terrorist mastermind and financing bombings in Indonesia that also impacted the nation’s Christian minority.
The South Jakarta District Court said the three defendants had connections with the al-Qaida-linked militant group Jemaah Islamiyah, blamed for a string of deadly suicide attacks that left over 240 people dead over the last four years.
Abdulah Sunata and Joni Ahmad Fauzani reportedly admitted meeting Noordin Top, believed to be one of the group’s key leaders, but denied terrorism charges. They received prison terms of seven and four years respectively.
The third defendant, Joko Sumanto, was found guilty of financing terrorism and gunrunning and was sentenced to four years, the news reports said. It came amid growing concern among Christian believers over renewed Muslim militant attacks and threats against churches and Christian organizations.
In one of the latest reported incidents, a house church in the Indonesian province of West Java was surrounded by about 200 Muslim militants April 23, who demanded that members stop using the home for worship, a Christian advocacy group said. Voice Of the Martyrs Canada (VOMC) claimed its investigators learned that under pressure the owner of the house in the Gunungputri House Complex in Bogor agreed to stop the church services.
"After receiving this assurance, the mob moved on to a local house-store which is also used for Sunday worship [but] before the crowd arrived, however, the worshippers had left and the owner had locked the building. The protestors warned the security guard they would return if the building was used for worship again," VOMC told BosNewsLife in a statement.
News of the latest attack came shortly after a Muslim community group called Majlis Taklim on April 9 entered the premises of a Christian social institution in West Java, Indonesia, demanding its closure for the fifth time this year, several news reports said.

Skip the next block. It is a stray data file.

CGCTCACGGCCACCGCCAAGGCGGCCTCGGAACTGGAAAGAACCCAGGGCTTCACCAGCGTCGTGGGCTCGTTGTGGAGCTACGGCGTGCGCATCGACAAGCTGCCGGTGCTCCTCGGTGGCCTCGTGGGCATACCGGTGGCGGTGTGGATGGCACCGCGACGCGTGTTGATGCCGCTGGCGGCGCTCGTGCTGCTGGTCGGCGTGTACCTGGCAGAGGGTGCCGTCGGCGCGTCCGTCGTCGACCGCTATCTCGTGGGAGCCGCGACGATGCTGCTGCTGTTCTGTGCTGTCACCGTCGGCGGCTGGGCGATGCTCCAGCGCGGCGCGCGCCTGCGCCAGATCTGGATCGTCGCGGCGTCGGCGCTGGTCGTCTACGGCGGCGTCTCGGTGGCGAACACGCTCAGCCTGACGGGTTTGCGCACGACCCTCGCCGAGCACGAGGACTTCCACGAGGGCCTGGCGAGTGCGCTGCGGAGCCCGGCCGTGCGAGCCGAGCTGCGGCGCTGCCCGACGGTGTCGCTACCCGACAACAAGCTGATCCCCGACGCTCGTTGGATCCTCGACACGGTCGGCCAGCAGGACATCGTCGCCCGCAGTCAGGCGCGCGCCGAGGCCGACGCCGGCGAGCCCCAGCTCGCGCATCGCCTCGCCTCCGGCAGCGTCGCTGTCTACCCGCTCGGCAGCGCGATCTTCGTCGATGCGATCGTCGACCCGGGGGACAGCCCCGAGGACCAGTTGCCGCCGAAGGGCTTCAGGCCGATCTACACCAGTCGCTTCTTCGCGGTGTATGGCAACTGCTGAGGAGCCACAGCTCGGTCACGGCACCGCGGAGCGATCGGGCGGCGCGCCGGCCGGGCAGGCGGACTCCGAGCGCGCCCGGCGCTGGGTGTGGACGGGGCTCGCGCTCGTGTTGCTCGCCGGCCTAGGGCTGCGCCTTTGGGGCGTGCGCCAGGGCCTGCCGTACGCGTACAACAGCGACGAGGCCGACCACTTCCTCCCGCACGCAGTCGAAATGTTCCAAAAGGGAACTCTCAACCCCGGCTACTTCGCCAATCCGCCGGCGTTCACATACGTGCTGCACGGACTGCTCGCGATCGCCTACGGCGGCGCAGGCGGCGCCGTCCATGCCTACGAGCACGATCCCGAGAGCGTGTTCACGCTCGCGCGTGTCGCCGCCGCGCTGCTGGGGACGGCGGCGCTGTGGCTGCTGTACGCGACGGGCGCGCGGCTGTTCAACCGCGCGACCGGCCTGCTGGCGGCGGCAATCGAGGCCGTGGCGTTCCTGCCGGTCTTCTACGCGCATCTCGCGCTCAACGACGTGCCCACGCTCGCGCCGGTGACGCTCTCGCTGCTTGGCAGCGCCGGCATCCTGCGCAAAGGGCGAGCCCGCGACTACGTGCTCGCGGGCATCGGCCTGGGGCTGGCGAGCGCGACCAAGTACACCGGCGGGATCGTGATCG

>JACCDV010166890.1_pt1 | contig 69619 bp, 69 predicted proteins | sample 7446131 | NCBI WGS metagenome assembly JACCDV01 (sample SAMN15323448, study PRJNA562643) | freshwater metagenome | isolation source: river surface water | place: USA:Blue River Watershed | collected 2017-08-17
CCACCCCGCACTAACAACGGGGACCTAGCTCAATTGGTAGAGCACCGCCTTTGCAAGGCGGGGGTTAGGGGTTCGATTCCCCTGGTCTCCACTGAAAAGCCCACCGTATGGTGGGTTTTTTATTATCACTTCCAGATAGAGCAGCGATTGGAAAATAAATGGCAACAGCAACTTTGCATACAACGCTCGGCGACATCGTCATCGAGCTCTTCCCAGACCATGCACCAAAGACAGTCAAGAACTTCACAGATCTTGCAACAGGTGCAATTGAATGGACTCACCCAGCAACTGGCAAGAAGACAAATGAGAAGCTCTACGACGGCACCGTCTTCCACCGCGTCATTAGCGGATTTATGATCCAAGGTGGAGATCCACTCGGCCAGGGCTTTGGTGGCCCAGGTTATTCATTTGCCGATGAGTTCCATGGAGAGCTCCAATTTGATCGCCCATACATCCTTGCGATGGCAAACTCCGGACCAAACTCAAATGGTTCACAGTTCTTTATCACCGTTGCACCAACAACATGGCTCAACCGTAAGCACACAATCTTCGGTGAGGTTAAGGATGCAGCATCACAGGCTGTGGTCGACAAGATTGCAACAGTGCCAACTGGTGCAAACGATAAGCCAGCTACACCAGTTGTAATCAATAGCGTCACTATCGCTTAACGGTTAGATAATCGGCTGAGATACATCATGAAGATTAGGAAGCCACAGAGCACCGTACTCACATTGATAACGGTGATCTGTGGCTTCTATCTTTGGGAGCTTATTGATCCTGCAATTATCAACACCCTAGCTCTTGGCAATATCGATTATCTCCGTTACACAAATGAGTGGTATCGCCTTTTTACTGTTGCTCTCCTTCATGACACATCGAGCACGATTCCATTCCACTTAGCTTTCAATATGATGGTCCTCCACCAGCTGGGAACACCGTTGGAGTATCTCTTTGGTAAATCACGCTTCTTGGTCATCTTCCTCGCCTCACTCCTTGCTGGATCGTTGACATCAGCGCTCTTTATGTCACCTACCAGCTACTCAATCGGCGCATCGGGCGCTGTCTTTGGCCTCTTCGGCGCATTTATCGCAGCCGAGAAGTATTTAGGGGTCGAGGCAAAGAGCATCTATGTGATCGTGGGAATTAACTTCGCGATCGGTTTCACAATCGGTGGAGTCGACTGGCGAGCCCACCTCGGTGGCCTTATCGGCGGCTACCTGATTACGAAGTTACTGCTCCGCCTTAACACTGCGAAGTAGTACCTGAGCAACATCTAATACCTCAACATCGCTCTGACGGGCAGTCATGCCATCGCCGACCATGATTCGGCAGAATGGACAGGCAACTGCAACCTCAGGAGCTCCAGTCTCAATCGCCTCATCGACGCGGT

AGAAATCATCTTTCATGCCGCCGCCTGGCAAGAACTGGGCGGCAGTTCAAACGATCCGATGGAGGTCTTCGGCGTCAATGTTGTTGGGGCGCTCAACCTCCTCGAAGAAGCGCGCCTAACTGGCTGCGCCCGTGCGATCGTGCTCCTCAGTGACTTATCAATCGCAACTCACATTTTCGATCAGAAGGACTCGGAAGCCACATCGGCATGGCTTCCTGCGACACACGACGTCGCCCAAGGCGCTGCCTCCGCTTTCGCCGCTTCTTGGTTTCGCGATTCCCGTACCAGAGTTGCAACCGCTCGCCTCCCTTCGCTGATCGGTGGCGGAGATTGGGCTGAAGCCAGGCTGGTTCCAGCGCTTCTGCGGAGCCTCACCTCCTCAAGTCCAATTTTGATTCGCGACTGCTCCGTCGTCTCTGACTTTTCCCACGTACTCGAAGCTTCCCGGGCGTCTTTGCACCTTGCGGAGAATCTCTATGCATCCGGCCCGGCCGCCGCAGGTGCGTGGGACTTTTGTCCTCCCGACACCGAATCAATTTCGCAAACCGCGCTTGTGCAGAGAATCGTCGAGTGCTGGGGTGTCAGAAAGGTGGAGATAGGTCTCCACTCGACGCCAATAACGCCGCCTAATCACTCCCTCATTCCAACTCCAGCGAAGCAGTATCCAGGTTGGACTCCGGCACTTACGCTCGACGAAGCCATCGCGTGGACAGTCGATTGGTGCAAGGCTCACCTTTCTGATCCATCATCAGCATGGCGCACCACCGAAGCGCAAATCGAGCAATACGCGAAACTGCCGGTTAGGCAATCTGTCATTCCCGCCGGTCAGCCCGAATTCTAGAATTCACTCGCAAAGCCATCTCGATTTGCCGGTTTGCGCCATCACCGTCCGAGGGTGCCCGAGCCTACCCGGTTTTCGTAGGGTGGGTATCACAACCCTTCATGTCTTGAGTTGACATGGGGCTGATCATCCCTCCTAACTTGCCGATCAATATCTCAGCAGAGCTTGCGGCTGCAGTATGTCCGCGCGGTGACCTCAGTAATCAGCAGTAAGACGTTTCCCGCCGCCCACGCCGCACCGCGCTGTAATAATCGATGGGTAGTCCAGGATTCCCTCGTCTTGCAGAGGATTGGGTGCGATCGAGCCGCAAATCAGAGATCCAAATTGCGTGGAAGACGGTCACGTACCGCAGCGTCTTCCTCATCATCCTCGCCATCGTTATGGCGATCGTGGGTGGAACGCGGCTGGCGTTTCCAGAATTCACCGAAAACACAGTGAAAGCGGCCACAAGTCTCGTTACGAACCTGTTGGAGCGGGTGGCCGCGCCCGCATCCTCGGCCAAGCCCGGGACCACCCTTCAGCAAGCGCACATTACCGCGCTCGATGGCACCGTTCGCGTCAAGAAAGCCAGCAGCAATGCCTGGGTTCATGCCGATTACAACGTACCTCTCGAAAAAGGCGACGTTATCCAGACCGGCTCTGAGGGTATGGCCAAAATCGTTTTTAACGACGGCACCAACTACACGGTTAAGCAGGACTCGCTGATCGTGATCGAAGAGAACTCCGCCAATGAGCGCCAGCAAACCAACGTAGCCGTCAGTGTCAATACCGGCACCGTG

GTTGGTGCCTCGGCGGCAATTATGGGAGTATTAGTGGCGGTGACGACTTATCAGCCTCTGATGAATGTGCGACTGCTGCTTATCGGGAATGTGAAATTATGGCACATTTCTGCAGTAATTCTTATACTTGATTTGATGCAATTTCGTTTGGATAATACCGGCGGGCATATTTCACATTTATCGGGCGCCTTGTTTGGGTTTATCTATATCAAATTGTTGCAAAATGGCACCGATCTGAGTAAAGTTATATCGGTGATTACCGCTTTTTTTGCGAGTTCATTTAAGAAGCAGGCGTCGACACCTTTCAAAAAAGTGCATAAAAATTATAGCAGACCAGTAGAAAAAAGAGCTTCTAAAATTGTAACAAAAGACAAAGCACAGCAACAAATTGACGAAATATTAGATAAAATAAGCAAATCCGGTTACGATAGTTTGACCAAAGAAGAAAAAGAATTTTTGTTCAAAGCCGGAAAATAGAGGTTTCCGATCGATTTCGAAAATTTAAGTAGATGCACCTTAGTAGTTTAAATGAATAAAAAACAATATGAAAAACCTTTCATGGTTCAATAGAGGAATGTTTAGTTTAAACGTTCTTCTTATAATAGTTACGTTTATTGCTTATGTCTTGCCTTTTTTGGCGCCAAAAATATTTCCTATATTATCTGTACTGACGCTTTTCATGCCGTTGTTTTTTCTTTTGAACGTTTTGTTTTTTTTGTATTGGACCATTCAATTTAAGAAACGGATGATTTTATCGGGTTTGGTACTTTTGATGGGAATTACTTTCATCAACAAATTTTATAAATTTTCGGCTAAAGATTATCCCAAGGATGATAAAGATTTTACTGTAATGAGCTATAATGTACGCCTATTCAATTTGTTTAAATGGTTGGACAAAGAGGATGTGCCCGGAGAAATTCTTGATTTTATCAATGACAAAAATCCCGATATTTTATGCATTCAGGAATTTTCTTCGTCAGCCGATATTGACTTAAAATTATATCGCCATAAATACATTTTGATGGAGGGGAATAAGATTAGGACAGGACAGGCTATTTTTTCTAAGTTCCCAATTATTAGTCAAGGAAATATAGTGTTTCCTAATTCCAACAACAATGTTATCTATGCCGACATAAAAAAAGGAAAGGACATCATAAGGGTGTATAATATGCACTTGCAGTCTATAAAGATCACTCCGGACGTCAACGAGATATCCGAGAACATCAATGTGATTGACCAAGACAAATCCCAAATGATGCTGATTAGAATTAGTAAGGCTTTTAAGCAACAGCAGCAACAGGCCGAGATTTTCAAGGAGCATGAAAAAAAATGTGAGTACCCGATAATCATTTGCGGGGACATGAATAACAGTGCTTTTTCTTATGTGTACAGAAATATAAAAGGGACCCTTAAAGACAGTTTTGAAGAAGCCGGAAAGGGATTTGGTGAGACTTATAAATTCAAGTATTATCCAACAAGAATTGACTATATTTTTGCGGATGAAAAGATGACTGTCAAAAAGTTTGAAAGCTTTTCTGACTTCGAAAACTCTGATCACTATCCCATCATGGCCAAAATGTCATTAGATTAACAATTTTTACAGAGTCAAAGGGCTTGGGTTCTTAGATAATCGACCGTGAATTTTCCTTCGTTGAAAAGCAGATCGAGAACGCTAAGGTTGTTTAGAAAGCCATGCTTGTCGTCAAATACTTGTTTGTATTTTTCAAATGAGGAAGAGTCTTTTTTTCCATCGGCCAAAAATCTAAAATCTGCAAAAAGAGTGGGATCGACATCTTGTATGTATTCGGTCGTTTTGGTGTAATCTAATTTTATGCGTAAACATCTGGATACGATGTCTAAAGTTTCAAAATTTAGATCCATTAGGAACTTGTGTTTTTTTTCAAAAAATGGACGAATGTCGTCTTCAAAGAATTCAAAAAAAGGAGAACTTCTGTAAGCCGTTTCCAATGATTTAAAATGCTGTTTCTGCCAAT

The Apostolic Nation Building Foundation (ABB) operated from a residential building in the Griya Bintara Indah housing complex in Bintara sub-district of the West Bekasi district area in West Java.
Around 70 Majlis Taklim members came to the ABB headquarters on April 9 and reportedly told the foundation to cease all activities, accusing them of running an illegal church and trying to "Christianize" the community.
Majlis Taklim coordinator Radesman Saragih was quoted as saying that his had observed people entering the building for worship services on Sunday mornings. “The foundation is only a façade to cover up the real activities of the church,” Saragih said in a statement, adding that the foundation lacked a proper permit.
ABB Director Sarah Fifi denied the charges saying her organization was not a church but "a Christian social institution, non-profit and independent.”
Local authorities had given permission to use her home as a base for the foundation, she said, adding that some 20 staff members gathered at her home every Sunday morning for a two-hour prayer meeting and a briefing and evaluation session.
She explained that ABB wanted to "strengthen" Indonesia "through education, free medication and environmental programs – any activities that help the community.”
The latest incidents come amid indications of growing pressure on minority Christians to stop worship services "because of difficulties in gaining permission for constructing buildings to hold church services," VOMC said.
"In Indonesia many Christians [are therefore forced] to gather in homes for worship. Muslim militants have been putting significant pressure on the government and on local Christians in recent months to stop these gatherings," VOMC added.
Christians comprise less than 3 percent of the roughly 166-million strong population of Indonesia, the world’s largest Muslim nation. (With reports from Indonesia and BosNewsLife Research).